Kyoto, Japan’s crown jewel of tourism, could be the next destination to become a victim of its own success.
Residents and business owners in the city’s Gion-Shinbashi district have joined together to form a “scenery preservation” committee to combat issues brought on by overtourism, including “half-naked hikers, trespassing travellers and prolonged photo shoots”, according to Japanese newspaper The Asahi Shimbun.
The group has signed a memorandum demanding better behaviour from tourists. “If no countermeasures are taken, the elegant view of Gion will be spoiled,” said Kanji Tomita, vice representative of the group.
Their campaign specifically targets enthusiastic selfie-takers, suggesting they spend less time posing, and people who strip off in public.
It follows the Kyoto Convention and Visitors Bureau’s “etiquette manual”, which advises visitors not to hassle geishas, cycle while drunk, take their own food and drink to a restaurant or touch old buildings and objects.
The city’s tourist board and the Japanese government have also recognised the problems caused by the influx of tourists, who come in droves to see the cherry blossom trees, Arashiyama Bamboo Grove, temples, shrines and geishas.
The Kyoto tourist board is employing several strategies to ease overcrowding, including opening attractions earlier and encouraging early morning excursions, promoting lesser known districts and positioning the city as a year-round destination.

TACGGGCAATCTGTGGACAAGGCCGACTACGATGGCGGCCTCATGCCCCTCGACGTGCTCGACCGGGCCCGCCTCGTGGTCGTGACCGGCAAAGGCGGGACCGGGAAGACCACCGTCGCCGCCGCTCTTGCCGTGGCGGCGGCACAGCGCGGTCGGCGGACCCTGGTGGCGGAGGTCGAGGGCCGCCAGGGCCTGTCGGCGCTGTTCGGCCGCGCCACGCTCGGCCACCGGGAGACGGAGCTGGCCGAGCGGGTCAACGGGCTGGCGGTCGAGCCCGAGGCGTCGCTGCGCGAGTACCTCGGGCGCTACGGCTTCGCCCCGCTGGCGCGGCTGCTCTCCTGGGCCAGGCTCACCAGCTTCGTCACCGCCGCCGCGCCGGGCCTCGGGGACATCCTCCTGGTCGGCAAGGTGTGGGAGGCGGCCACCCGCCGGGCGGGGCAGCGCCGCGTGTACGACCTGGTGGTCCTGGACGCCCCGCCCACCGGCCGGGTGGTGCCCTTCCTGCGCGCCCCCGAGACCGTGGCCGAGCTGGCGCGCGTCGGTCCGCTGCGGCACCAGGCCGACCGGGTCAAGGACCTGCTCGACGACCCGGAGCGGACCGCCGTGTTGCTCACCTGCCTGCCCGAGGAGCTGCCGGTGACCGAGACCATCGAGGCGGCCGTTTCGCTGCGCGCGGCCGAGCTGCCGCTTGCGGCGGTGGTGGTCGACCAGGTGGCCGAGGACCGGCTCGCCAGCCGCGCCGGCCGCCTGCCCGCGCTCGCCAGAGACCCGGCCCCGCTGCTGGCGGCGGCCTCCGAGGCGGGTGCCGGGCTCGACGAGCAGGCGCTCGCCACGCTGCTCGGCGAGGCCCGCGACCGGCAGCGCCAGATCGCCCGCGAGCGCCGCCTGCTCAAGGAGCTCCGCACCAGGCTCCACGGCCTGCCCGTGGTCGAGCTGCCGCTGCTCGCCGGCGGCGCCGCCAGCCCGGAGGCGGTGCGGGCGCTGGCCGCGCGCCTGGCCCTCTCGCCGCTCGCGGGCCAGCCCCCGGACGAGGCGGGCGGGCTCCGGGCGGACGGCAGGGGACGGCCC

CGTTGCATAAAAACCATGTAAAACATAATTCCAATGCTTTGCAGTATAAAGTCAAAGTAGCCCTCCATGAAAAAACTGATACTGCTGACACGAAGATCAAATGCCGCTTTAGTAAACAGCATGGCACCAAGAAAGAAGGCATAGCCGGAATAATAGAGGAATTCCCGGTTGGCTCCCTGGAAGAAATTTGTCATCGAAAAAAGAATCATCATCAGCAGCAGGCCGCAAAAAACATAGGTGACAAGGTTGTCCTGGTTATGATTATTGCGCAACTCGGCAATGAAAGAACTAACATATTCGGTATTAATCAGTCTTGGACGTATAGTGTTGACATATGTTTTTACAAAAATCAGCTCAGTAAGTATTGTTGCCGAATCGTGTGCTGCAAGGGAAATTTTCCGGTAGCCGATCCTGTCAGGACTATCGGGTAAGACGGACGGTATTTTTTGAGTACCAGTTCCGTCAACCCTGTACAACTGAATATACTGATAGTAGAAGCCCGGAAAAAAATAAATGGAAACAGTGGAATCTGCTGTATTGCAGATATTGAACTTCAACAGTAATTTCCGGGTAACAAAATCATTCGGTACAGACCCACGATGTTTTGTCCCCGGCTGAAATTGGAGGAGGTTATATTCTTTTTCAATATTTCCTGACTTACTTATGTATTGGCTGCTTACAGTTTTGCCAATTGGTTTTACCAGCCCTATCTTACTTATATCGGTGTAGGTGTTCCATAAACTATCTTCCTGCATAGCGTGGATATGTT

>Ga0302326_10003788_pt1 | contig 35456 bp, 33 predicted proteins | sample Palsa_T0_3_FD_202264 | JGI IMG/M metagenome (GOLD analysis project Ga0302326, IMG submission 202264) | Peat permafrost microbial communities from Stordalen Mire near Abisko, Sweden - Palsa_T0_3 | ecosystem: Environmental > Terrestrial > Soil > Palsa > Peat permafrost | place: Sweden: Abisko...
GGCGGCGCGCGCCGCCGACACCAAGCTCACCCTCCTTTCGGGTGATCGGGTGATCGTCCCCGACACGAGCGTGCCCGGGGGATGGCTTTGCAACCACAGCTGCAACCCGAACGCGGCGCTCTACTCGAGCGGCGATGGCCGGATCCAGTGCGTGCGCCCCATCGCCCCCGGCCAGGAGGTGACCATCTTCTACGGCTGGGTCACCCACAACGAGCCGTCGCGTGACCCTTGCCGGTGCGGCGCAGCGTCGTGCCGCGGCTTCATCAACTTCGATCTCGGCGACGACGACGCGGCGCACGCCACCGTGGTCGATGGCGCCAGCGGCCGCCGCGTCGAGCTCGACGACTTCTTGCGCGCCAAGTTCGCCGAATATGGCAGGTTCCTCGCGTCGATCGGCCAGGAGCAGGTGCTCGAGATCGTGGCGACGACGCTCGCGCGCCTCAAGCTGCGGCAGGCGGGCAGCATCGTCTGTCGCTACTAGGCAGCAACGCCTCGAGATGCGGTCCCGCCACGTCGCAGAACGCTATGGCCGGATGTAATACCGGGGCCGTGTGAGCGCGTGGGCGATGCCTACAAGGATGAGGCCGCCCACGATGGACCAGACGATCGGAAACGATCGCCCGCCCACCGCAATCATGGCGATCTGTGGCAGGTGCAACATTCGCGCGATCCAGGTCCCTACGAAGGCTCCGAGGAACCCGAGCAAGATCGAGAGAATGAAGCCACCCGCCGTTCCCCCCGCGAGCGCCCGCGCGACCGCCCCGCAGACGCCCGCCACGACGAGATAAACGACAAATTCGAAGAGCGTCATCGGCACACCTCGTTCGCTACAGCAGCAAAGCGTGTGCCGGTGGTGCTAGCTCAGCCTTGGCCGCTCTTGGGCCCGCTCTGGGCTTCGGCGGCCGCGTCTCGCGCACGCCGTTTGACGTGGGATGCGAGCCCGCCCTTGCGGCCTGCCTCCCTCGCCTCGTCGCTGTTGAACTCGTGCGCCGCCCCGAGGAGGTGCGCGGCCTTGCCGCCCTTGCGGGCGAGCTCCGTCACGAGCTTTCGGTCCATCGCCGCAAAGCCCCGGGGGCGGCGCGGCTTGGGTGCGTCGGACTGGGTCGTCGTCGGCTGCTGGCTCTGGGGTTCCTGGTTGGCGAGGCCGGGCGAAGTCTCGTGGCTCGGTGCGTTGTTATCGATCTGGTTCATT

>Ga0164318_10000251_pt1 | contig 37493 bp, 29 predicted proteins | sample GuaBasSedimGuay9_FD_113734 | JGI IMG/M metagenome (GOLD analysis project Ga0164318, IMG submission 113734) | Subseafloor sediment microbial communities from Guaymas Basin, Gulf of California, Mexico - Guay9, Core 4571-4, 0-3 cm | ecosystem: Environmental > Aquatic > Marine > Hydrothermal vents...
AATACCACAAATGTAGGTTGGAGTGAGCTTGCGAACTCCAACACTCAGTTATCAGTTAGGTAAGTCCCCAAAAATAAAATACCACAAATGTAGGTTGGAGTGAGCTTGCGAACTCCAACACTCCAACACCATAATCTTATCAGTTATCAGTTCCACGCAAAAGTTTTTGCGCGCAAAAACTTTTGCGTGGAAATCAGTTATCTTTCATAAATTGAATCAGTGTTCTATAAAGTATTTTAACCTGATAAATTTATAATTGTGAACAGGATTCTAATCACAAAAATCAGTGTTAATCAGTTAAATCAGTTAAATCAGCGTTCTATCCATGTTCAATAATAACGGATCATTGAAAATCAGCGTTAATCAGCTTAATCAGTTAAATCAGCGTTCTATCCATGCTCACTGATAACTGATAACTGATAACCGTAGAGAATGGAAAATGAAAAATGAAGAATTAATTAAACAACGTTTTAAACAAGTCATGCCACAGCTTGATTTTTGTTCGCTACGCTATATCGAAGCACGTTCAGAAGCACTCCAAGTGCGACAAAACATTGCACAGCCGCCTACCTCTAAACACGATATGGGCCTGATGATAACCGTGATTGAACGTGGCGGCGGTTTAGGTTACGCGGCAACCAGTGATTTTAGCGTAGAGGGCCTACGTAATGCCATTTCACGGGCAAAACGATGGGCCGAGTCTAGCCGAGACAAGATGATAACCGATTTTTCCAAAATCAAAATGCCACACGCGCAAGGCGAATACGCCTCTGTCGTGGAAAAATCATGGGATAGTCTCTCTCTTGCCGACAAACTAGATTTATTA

“The key is to disperse crowds in crowded times, crowded areas or crowded seasons,” Kyoto Mayor Daisaku Kadokawa told Japanese public broadcaster NHK in early October.
The Japan Tourism Agency has highlighted the issue further by introducing a survey into the effects of overtourism in a bid to find ways visitors and locals can peacefully coexist.
The estimated number of foreign visitors to Japan from January to June rose by 15.6 per cent in 2018 to 15.89 million, a record for the first half of the year according to the Japan Tourism Agency.
China accounted for the largest number of foreign tourists, with 4.05 million visiting in the first half of the year, up 23.6 percent.
Kyoto is far from the first city to encounter issues due to its popularity. Venice segregated tourists and locals using gates at particularly busy points over the summer and recently imposed a €500 fine for tourists sitting down in non-designated spots, while just this month it was announced that Maya Bay, which featured in film The Beach, will be closed until further notice due to damage caused by overtourism.
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